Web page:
private readonly ICompleteTodoUseCase interactor;
    private readonly ICompleteTodoPresenter presenter;

    public TodoController(
        ICompleteTodoUseCase interactor,
        ICompleteTodoPresenter presenter)
        this.interactor = interactor;
        this.presenter = presenter;

    public async Task<IActionResult> CompleteTodo(Guid id)
        var command = new CompleteTodoCommand(id);
        var result = await interactor.Handle(command);

        return presenter.Present(result);

Note that the controller could format the response itself, and the dependency rule would not have been violated. However, by passing it to the presenter, it obeys the single responsibility principle, and so keeps the code more modular. Alternatively, the Interactor could pass the response to the Presenter itself, and the Controller could in turn ask the Presenter for the result before returning it, for the same result.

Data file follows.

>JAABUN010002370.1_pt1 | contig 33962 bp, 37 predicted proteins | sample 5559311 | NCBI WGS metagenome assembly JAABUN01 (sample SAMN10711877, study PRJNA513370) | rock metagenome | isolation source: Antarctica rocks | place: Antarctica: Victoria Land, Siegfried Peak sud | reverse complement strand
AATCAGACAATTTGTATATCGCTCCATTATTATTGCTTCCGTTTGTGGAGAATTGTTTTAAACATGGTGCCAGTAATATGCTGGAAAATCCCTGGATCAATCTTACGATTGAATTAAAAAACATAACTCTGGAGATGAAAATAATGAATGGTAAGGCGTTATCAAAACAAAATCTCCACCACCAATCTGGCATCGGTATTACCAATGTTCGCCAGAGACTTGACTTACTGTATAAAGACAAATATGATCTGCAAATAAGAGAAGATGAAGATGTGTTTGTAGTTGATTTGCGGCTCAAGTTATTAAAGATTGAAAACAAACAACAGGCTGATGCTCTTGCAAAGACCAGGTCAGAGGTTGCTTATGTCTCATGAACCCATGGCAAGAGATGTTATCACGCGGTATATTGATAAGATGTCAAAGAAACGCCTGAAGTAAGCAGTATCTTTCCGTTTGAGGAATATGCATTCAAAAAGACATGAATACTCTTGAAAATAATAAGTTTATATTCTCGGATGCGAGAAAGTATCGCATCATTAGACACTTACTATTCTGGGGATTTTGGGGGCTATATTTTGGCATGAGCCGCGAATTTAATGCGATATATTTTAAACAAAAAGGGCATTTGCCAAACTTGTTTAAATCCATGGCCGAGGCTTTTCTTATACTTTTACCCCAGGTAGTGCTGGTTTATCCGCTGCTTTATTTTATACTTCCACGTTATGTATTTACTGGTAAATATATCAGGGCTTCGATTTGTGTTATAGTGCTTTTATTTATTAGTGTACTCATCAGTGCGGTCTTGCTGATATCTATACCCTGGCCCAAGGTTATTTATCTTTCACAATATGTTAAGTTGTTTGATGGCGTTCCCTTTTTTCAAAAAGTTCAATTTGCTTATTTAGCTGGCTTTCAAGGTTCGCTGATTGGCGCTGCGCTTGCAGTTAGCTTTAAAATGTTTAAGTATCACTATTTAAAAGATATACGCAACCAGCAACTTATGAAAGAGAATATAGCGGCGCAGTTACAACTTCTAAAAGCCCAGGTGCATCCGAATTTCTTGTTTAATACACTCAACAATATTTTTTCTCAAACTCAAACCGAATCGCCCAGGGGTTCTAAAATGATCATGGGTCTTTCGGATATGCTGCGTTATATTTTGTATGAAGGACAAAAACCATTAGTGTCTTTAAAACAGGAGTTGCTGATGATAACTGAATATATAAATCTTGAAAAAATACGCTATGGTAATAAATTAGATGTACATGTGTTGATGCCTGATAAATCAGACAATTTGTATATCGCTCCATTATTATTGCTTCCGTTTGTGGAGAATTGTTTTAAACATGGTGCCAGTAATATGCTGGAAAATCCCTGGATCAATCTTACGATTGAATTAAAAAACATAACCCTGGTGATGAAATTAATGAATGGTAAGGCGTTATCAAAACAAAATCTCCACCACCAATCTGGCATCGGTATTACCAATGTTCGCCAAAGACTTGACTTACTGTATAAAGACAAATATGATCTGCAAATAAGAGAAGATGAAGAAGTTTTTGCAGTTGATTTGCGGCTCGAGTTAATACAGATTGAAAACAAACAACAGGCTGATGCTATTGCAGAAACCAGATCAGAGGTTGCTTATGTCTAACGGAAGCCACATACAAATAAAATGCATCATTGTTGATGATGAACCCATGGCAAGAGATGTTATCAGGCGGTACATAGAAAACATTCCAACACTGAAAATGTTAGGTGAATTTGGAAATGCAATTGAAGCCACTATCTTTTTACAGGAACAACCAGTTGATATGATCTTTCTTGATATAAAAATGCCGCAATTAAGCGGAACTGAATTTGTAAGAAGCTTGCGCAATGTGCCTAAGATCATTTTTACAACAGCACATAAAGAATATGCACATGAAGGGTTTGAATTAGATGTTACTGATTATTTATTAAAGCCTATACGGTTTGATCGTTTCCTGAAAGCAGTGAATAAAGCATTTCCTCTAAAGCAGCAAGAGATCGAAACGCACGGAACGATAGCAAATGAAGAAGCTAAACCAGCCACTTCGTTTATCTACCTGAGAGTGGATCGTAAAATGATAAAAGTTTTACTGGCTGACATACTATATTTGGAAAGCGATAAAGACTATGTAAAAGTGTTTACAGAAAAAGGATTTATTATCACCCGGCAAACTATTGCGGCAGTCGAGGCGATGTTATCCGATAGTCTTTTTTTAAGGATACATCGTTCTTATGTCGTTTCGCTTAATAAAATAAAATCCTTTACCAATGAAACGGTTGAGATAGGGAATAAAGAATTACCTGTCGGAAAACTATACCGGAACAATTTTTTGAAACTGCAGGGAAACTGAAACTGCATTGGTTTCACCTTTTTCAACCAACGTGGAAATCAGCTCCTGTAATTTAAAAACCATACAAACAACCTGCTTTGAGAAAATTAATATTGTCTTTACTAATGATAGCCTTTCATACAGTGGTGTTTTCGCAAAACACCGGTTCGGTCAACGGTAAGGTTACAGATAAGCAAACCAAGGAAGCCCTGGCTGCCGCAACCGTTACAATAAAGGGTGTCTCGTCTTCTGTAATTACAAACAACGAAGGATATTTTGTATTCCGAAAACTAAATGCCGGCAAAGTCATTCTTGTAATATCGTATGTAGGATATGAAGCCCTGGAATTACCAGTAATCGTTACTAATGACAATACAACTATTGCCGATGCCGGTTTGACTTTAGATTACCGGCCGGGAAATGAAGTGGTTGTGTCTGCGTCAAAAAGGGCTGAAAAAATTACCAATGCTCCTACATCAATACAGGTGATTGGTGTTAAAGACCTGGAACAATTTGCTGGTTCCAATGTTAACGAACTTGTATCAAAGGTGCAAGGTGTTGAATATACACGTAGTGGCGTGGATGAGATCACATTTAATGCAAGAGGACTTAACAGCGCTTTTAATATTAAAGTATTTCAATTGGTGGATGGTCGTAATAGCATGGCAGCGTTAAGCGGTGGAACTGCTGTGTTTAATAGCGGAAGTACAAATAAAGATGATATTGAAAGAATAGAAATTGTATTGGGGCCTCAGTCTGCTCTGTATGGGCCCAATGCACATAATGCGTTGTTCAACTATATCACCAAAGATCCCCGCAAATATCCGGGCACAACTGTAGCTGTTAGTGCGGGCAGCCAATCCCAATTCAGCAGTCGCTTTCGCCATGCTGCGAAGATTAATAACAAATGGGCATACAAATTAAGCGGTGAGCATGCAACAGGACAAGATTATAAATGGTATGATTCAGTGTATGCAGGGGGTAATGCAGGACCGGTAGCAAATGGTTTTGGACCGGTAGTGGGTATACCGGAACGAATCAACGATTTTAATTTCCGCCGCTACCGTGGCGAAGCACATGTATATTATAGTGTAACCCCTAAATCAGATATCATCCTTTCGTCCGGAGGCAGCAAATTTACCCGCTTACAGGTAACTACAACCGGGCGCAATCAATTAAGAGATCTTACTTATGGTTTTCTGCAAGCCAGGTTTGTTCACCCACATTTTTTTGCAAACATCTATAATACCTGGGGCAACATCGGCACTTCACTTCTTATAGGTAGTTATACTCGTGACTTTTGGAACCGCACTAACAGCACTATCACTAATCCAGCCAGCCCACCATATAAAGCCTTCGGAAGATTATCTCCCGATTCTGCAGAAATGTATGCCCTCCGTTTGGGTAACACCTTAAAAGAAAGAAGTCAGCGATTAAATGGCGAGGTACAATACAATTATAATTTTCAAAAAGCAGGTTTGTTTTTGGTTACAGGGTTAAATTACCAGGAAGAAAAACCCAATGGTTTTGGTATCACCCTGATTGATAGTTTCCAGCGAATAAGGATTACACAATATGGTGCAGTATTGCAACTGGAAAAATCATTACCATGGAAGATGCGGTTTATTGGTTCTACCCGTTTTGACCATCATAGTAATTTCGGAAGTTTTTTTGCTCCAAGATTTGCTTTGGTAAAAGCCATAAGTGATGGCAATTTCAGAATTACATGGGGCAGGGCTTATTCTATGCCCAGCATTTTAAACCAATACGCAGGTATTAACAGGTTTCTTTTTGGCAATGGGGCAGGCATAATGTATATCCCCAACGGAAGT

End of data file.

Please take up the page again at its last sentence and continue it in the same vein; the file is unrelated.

After the Controller has passed controller to the Interactor in the application layer, the Interactor loads the appropriate domain entity from the appropriate repository, saves the changes, and returns a simple Result object. This object is meant simply as a acknowledgement of whether or not the request was successful, and may contain an error in the case of a failure. In this case then, only metadata about the status of the request is returned, since this particular application follows CQRS principles, but it is equally acceptable to return data from the Interactor, so long as the data is a simple data structure and is not tied to a particular delivery mechanism.

public class CompleteTodoCommand
    public CompleteTodoCommand(Guid id)
        Id = id;

    public Guid Id { get; }

public class CompleteTodoInteractor : ICompleteTodoUseCase
    private readonly IUnitOfWork unitOfWork;
    private readonly ITodoRepository todoRepository;